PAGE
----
“The sea line of batteries and some of the casemates and magazines of Fort St Philip’s remaining, and the ruined outworks giving the points for an entrenched camp, they were restored and connected by lines; and on the first of May 1799 constituted the work now called Fort George, having Mount Stuart Tower and Fort Marlborough on the left, and a tower at Philipet Point on the right… Mount Stuart Tower has been strengthened, the ditch of Fort Marlborough has been cleared, and the communication to the gorge of that work considerably strengthened. The line wall that closed the works of Fort George at St Stephen’s Cove is finished and a ditch and a glacis in front of it, flanked by a casemate. The casemates of the Caroline Lunette have been made to communicate with the ditch of the Southwest outward raveline, also the casemates of the Southwest lunette made to connect with the west counterguard. A casemate passage to the Kane’s has been cleared, and the work called the Anstruther rebuilt.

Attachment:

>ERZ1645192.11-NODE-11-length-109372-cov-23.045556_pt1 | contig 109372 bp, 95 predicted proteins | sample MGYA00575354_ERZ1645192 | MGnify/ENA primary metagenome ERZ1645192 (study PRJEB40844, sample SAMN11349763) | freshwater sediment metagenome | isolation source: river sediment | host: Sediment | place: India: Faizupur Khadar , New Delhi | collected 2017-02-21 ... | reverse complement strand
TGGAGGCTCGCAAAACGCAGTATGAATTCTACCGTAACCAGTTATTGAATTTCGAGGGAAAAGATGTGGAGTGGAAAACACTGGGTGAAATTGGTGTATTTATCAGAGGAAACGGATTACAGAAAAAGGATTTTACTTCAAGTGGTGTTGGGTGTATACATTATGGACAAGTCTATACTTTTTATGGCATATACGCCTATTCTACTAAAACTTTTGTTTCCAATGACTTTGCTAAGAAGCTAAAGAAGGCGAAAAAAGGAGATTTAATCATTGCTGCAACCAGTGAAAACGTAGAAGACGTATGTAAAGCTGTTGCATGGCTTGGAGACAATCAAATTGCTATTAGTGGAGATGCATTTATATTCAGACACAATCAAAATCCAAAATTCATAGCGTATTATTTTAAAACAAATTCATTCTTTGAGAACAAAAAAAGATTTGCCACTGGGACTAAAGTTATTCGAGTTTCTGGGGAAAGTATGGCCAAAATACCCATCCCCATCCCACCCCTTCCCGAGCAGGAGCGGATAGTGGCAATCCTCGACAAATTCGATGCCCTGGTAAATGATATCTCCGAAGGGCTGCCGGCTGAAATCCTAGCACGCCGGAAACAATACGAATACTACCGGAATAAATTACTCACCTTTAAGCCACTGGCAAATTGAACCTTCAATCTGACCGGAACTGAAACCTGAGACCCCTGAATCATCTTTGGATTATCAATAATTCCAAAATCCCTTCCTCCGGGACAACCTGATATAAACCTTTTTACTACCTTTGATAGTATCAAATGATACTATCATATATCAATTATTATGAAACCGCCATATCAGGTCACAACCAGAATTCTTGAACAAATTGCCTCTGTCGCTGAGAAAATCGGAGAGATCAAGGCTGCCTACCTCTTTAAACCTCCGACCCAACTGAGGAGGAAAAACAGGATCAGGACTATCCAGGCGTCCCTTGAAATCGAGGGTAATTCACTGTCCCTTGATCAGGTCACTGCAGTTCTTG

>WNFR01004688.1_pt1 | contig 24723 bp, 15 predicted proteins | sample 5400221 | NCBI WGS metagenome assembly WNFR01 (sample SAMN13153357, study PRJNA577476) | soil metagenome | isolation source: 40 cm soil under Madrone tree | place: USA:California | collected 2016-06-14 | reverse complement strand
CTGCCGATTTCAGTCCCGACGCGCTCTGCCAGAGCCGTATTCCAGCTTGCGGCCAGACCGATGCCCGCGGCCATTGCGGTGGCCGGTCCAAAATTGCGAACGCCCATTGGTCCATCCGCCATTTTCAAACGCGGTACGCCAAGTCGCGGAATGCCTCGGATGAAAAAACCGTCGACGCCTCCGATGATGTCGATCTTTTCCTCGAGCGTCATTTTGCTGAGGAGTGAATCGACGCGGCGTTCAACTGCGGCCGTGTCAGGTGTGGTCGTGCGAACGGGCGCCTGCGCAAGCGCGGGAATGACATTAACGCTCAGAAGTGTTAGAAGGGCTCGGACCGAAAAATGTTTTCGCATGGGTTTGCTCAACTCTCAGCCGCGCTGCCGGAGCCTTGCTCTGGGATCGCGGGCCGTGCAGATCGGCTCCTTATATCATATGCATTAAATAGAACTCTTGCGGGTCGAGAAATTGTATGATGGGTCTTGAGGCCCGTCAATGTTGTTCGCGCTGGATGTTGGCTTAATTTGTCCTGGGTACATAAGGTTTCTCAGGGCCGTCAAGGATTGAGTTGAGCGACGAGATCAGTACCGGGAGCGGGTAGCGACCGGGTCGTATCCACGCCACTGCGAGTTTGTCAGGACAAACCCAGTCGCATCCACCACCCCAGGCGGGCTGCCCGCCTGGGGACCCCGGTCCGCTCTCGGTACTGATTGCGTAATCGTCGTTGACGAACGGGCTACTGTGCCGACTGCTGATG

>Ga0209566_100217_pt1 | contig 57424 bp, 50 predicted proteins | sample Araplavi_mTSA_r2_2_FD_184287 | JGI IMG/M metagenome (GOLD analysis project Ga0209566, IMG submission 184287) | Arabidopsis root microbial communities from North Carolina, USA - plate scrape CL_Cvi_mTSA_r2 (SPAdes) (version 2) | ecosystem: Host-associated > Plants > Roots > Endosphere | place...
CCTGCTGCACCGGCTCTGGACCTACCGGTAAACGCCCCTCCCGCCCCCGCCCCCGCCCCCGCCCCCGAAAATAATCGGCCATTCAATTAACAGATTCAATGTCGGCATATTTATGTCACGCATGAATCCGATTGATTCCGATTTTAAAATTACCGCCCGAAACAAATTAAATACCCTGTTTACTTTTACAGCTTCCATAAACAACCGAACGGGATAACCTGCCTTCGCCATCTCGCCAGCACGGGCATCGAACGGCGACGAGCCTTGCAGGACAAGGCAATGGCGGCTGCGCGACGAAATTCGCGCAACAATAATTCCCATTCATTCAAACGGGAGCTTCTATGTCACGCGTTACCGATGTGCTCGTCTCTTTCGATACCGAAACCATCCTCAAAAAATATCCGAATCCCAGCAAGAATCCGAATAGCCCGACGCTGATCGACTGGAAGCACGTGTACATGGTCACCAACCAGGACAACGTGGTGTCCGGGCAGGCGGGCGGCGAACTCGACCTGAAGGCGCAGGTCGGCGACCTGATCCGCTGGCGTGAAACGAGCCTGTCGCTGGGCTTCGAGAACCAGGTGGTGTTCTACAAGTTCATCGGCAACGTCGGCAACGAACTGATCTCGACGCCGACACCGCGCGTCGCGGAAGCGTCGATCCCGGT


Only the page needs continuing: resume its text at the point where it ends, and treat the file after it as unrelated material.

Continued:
“Two towers have been erected at Cape Mola, mounting a traversing gun each to prevent the commanding ground there falling into the hands of the enemy. A tower mounting two traversing guns has been erected on the peninsula of Philipet north of the lazaretto, to flank the communication to Cape Mola by the isthmus, as well as to annoy the enemy’s approach on the side of Fort George.

“But if the island of Minorca retains its value in the eyes of Great Britain, the placing the principal fortress should, as far as possible, comprehend the following objects: the security of the naval arsenal, safe anchorage for ships that arrive with supplies, and to exclude an enemy’s land batteries from commanding the entrance of the harbour… Therefore, it appears that the ground favourable for an enemy to advance on lies between the harbour of Mahon and the ditch of Stanhope’s tower. The tower of Mount Stuart with the addition of two cavaliers will be sufficient to command the situation where the Spaniards formerly erected their batteries to fire on vessels approaching the harbour, and also for the protection of Fort Marlborough. A large work like Mount Stuart Tower should be built in the ground in front of the Queen’s which is very favourable to an enemy.” 21